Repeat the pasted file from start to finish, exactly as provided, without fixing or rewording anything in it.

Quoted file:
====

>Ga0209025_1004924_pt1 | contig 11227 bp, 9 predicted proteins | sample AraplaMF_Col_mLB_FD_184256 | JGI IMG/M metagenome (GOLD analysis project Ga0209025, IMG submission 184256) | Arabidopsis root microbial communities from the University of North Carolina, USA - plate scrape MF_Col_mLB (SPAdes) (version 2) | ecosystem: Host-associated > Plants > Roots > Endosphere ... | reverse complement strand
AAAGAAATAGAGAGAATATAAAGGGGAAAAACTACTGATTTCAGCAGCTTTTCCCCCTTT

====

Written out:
>Ga0209025_1004924_pt1 | contig 11227 bp, 9 predicted proteins | sample AraplaMF_Col_mLB_FD_184256 | JGI IMG/M metagenome (GOLD analysis project Ga0209025, IMG submission 184256) | Arabidopsis root microbial communities from the University of North Carolina, USA - plate scrape MF_Col_mLB (SPAdes) (version 2) | ecosystem: Host-associated > Plants > Roots > Endosphere ... | reverse complement strand
AAAGAAATAGAGAGAATATAAAGGGGAAAAACTACTGATTTCAGCAGCTTTTCCCCCTTT